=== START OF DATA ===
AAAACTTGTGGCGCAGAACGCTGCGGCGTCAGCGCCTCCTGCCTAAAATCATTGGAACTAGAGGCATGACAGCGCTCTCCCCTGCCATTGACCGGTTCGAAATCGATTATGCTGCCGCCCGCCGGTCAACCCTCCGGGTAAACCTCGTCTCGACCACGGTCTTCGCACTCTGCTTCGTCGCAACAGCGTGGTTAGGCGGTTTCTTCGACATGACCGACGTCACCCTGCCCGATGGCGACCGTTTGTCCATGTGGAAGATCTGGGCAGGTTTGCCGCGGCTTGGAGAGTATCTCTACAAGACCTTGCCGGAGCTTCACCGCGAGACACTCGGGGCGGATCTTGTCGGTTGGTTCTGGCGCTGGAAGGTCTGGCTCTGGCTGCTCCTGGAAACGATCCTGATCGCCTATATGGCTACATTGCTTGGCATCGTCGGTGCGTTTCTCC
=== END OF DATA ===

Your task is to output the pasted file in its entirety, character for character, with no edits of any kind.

AAAACTTGTGGCGCAGAACGCTGCGGCGTCAGCGCCTCCTGCCTAAAATCATTGGAACTAGAGGCATGACAGCGCTCTCCCCTGCCATTGACCGGTTCGAAATCGATTATGCTGCCGCCCGCCGGTCAACCCTCCGGGTAAACCTCGTCTCGACCACGGTCTTCGCACTCTGCTTCGTCGCAACAGCGTGGTTAGGCGGTTTCTTCGACATGACCGACGTCACCCTGCCCGATGGCGACCGTTTGTCCATGTGGAAGATCTGGGCAGGTTTGCCGCGGCTTGGAGAGTATCTCTACAAGACCTTGCCGGAGCTTCACCGCGAGACACTCGGGGCGGATCTTGTCGGTTGGTTCTGGCGCTGGAAGGTCTGGCTCTGGCTGCTCCTGGAAACGATCCTGATCGCCTATATGGCTACATTGCTTGGCATCGTCGGTGCGTTTCTCC